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Alexander Viken for Mega Therion AS

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You should learn to use Azure CLI! And use it with extensions

The x-plat Azure CLI command line tools are an extremely powerful toolbox you can use when it comes to deployment, querying and management of Azure resources. With the CLI you have command line access to a majority (most) of the services Azure provide.

I am still somewhat new to the Azure CLI and have veen a "hardcore fan" of PowerShell (the best command line tool available - that doesn't need grep to understand its command output) and Azure PowerShell. I've spent many hours with these cmdlets. First using ASM (Azure Service Manager) then with ARM and the AzureRM (Azure Resource Manager). I'm still a big fan of PowerShell. Tt's latest iteration, PowerShell Core, I think will be a strong contender to existing shells on any OS platform in the future.

Anyhow.... I digress, back on topic.

There is not much of a controversy saying that the winner of "best azure command line tool" is Azure CLI.
On traditional windows platforms the previous PowerShell AzureRM module has been replaced by the Az module to make it more aligned with Azure Cli in features but still..
It's biggest issue to date is that it is confined to Powershell while Azure CLI can be used in most (if not all) Linux/Mac shell environments including PowerShell Core and Windows PowerShell.

In the beginning, when I started learning the CLI syntax I found it confusing and not very intuitive at all. The traditional AzureRM (and Az)PowerShell command syntax felt much safer and easier to understand, I felt more human readable somehow. Over time I mastered the structure of CLI syntax and smile at how much more productive I have become using it.

Below is three examples on how you would use three simple commands, login to an account and list all resource groups in the default subscription and create a resource group in northeurope.

#Azure CLI

PS C:\tmp>az login
PS C:\tmp>az group list
PS C:\tmp>az group create -n "MyRg" -l "northeurope"
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For the parameters -n(ame) and -l(ocation) you can decide yourself if you want to use the long or short version of the params.

PowerShell Az
PS C:\tmp>Login-AzAccount
PS C:\tmp>Get-AzResourceGroup
PS C:\tmp>New-AzResourceGroup -Name "MyRg" -Location "northeurope"
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You don't need to write a lot of code to see that there is a definitive productivity boost in using the CLI, given that you have invested time in learning the syntax. In my opinion the CLI syntax is just as verbose as PowerShell Az is, shorter but smarter.

The absolute biggest argument for the CLI is it's cross shell/platform support, unlike PowerShell Az that requires a version of PowerShell. PowerShell Core runs on windows,linux and mac, but it's not always possible to install a full blown shell on a machine, and if you are a lifetime ninja of bash you should be able to use that if that is your preference. It is really nice to know that I can do my job no matter what computer OS i happen to have available, the syntax is the sam.

Talking about Bash.... If you are planning to write and run automation scripts against the Azure management apis from a workstation or server I would definitely consider installing PS Core. It's capabilities to work with objects and not just text that need to be grep'ed. I'd dread to do this in Bash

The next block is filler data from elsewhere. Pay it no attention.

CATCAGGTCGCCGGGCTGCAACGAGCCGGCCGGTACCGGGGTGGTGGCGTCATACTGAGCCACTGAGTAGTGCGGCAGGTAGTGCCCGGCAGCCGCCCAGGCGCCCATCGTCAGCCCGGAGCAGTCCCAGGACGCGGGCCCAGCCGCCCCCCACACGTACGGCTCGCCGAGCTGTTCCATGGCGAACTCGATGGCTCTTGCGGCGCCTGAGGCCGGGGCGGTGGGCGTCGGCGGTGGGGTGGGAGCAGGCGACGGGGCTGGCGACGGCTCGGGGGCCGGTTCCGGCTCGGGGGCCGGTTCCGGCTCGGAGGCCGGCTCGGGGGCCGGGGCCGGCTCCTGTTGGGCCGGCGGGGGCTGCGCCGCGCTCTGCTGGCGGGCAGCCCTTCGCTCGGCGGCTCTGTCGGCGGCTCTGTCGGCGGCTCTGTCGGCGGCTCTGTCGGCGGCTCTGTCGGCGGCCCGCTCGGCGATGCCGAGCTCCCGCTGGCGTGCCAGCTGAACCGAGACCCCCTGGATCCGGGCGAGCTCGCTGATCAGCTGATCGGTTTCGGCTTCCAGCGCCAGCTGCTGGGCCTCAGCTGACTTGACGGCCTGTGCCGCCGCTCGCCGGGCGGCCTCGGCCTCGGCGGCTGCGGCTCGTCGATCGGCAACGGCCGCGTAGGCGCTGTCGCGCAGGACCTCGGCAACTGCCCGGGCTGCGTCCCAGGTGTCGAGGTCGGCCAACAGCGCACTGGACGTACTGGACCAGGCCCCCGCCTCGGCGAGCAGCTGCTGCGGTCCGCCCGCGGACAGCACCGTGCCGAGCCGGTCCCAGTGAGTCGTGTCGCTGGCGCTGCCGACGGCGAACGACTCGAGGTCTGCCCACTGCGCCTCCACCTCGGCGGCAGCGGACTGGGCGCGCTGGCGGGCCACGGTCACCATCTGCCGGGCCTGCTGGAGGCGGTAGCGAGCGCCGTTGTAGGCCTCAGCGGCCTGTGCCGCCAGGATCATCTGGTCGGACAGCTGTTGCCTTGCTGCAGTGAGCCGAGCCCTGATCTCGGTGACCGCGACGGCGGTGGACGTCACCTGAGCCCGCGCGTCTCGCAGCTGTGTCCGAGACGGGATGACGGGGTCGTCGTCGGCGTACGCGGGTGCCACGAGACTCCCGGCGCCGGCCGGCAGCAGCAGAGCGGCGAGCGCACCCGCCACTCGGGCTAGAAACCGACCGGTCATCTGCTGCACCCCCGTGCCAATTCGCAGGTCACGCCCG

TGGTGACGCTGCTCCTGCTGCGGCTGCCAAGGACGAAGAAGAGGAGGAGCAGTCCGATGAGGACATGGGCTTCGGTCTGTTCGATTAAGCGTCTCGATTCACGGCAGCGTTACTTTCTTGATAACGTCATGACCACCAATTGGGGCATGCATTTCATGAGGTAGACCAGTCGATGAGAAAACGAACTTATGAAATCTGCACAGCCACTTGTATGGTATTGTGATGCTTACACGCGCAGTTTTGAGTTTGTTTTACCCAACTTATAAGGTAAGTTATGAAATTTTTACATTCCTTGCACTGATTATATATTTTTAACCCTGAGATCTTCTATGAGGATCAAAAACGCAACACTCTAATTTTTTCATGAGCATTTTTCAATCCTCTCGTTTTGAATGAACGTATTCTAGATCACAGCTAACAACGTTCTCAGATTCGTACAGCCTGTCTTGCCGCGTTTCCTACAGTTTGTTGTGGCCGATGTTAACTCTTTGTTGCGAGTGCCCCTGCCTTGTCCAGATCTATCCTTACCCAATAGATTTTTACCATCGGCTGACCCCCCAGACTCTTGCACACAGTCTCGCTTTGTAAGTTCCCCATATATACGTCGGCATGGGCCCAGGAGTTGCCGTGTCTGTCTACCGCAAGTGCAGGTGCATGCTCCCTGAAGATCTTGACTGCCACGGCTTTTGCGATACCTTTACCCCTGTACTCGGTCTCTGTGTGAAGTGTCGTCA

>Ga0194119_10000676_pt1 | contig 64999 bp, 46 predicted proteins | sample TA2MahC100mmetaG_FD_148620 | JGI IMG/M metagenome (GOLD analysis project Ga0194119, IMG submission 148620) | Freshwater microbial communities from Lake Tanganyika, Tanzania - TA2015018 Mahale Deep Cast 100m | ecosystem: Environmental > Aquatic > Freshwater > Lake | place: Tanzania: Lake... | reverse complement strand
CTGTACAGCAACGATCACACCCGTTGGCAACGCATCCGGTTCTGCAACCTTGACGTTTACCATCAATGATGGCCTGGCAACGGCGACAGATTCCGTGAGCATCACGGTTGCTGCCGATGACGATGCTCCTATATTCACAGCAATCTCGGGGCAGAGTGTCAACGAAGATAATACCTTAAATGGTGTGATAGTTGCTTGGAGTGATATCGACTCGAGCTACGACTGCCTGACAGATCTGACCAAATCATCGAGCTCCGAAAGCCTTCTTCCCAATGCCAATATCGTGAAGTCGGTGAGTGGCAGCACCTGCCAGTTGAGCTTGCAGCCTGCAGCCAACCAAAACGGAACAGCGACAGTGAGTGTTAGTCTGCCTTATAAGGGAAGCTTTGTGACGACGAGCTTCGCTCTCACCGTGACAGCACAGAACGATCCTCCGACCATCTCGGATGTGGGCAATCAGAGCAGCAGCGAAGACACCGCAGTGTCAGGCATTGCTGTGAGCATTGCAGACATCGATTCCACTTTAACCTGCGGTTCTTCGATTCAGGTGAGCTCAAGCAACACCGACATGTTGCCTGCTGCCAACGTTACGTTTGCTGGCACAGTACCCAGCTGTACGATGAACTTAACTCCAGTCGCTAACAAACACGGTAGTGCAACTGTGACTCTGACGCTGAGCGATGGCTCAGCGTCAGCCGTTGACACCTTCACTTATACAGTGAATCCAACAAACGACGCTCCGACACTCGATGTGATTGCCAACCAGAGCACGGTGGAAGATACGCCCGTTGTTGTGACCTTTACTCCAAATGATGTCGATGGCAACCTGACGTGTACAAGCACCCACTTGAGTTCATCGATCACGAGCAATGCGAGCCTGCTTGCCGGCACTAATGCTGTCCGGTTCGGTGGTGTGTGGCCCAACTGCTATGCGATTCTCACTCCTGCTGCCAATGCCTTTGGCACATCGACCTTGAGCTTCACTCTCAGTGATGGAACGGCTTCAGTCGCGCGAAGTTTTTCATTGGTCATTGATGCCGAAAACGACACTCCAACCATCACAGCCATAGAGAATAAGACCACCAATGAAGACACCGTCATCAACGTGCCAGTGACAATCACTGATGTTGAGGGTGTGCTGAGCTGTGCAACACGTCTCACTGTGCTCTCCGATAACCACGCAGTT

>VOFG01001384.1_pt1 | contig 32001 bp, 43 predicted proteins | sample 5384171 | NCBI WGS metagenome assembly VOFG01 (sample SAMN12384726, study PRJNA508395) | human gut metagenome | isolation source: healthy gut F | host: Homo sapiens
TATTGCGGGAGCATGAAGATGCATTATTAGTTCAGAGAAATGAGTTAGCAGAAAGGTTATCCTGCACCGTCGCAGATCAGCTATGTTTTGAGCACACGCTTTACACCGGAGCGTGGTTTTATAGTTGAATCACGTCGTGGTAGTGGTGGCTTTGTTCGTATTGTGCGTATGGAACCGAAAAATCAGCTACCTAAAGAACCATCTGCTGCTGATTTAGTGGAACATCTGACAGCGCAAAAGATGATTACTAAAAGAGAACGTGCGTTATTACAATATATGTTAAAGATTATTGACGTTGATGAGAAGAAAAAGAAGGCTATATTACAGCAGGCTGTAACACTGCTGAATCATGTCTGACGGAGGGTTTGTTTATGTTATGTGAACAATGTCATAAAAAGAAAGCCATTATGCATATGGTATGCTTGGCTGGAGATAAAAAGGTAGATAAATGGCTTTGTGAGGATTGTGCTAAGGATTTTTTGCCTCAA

Get-AzResourceGroup | Select-Object -Expand $_ `
    | foreach-object -Process  { `
        Write-Host ("'{0}' has provisioning state '{1}' with unique id '{2}'" -f  `
                                                                        $_.ResourceGroupName, `
                                                                        $_.ProvisioningState, `
                                                                        $_.ResourceId )
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PowerShell scripts can also work with Azure CLI, but it require a bit more work to to parse the command response and would look something like this.

$json = $(az group list --output json)|ConvertFrom-Json | Select-Object -Expand $_
$json | Select Id, Name | foreach-object -Process {
    $rg = $_.Name
    Write-Host "Resource Group: " $rg 
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but both of the above script samples will run in any PowerShell console.

Finally, with the rapid evolution cloud services, enhancements and new services there is no way that the dev team that maintain the Azure CLI will be able to keep up. A really nice feature in the CLI is it's ability to use extensions to add capabilities. For instance it's not possible to work with Azure Firewalls with the default install package for CLi, but if you use

PS C:\tmp>az extension add --name azure-firewall
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you will have the ability to create and manage firewalls through the console. To see a list of available extensions use the command

PS C:\tmp>az extension list-available --output json
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A couple of my favorites are the "interactive" extension that gives you a much richer console window with intellisense. Still in preview but looks promising. the azure-devops extension lets you manage most parts of Azure DevOps pipelines, repos,projects and teams.

All in all I think that investing time to learn and having this command line syntax skill will make you a lot more productive. As a bonus you won't have to wait for all that javascript and HTML to finally load and render on the portal just because you clicked a wrong link... You also get more sensible feedback if you append --debug or --verbose to your commands.

happy command lining! :)

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